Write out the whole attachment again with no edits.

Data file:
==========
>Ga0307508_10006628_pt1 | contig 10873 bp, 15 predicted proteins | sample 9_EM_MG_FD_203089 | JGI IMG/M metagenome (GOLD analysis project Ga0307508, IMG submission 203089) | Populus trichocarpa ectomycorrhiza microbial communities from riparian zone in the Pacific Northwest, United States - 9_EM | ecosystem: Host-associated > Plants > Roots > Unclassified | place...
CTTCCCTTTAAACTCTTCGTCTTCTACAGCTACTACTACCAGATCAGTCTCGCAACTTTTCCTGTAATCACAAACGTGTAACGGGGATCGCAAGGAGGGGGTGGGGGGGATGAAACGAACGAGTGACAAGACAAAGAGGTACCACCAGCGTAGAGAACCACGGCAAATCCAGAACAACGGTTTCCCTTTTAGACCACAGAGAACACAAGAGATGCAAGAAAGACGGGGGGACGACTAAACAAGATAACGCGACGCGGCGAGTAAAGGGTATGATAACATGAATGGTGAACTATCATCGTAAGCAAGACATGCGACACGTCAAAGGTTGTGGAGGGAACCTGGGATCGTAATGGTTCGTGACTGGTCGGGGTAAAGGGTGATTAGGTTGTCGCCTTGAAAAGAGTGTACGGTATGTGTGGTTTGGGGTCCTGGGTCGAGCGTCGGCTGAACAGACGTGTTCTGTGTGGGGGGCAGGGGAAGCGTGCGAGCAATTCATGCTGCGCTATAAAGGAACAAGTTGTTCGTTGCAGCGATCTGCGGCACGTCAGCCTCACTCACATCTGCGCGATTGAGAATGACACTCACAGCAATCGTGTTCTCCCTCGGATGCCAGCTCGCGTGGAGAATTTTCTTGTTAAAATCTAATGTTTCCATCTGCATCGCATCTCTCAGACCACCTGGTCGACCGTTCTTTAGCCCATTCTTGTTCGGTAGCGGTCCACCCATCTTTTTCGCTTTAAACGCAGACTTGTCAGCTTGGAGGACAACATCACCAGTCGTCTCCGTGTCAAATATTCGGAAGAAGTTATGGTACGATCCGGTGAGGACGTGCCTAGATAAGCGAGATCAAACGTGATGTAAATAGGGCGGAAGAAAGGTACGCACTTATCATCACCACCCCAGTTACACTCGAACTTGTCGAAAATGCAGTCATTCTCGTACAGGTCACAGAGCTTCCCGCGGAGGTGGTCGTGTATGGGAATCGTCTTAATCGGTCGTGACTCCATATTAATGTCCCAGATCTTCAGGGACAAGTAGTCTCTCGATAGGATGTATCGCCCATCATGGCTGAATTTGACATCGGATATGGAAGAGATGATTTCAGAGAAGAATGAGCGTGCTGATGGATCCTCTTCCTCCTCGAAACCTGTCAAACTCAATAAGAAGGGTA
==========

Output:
>Ga0307508_10006628_pt1 | contig 10873 bp, 15 predicted proteins | sample 9_EM_MG_FD_203089 | JGI IMG/M metagenome (GOLD analysis project Ga0307508, IMG submission 203089) | Populus trichocarpa ectomycorrhiza microbial communities from riparian zone in the Pacific Northwest, United States - 9_EM | ecosystem: Host-associated > Plants > Roots > Unclassified | place...
CTTCCCTTTAAACTCTTCGTCTTCTACAGCTACTACTACCAGATCAGTCTCGCAACTTTTCCTGTAATCACAAACGTGTAACGGGGATCGCAAGGAGGGGGTGGGGGGGATGAAACGAACGAGTGACAAGACAAAGAGGTACCACCAGCGTAGAGAACCACGGCAAATCCAGAACAACGGTTTCCCTTTTAGACCACAGAGAACACAAGAGATGCAAGAAAGACGGGGGGACGACTAAACAAGATAACGCGACGCGGCGAGTAAAGGGTATGATAACATGAATGGTGAACTATCATCGTAAGCAAGACATGCGACACGTCAAAGGTTGTGGAGGGAACCTGGGATCGTAATGGTTCGTGACTGGTCGGGGTAAAGGGTGATTAGGTTGTCGCCTTGAAAAGAGTGTACGGTATGTGTGGTTTGGGGTCCTGGGTCGAGCGTCGGCTGAACAGACGTGTTCTGTGTGGGGGGCAGGGGAAGCGTGCGAGCAATTCATGCTGCGCTATAAAGGAACAAGTTGTTCGTTGCAGCGATCTGCGGCACGTCAGCCTCACTCACATCTGCGCGATTGAGAATGACACTCACAGCAATCGTGTTCTCCCTCGGATGCCAGCTCGCGTGGAGAATTTTCTTGTTAAAATCTAATGTTTCCATCTGCATCGCATCTCTCAGACCACCTGGTCGACCGTTCTTTAGCCCATTCTTGTTCGGTAGCGGTCCACCCATCTTTTTCGCTTTAAACGCAGACTTGTCAGCTTGGAGGACAACATCACCAGTCGTCTCCGTGTCAAATATTCGGAAGAAGTTATGGTACGATCCGGTGAGGACGTGCCTAGATAAGCGAGATCAAACGTGATGTAAATAGGGCGGAAGAAAGGTACGCACTTATCATCACCACCCCAGTTACACTCGAACTTGTCGAAAATGCAGTCATTCTCGTACAGGTCACAGAGCTTCCCGCGGAGGTGGTCGTGTATGGGAATCGTCTTAATCGGTCGTGACTCCATATTAATGTCCCAGATCTTCAGGGACAAGTAGTCTCTCGATAGGATGTATCGCCCATCATGGCTGAATTTGACATCGGATATGGAAGAGATGATTTCAGAGAAGAATGAGCGTGCTGATGGATCCTCTTCCTCCTCGAAACCTGTCAAACTCAATAAGAAGGGTA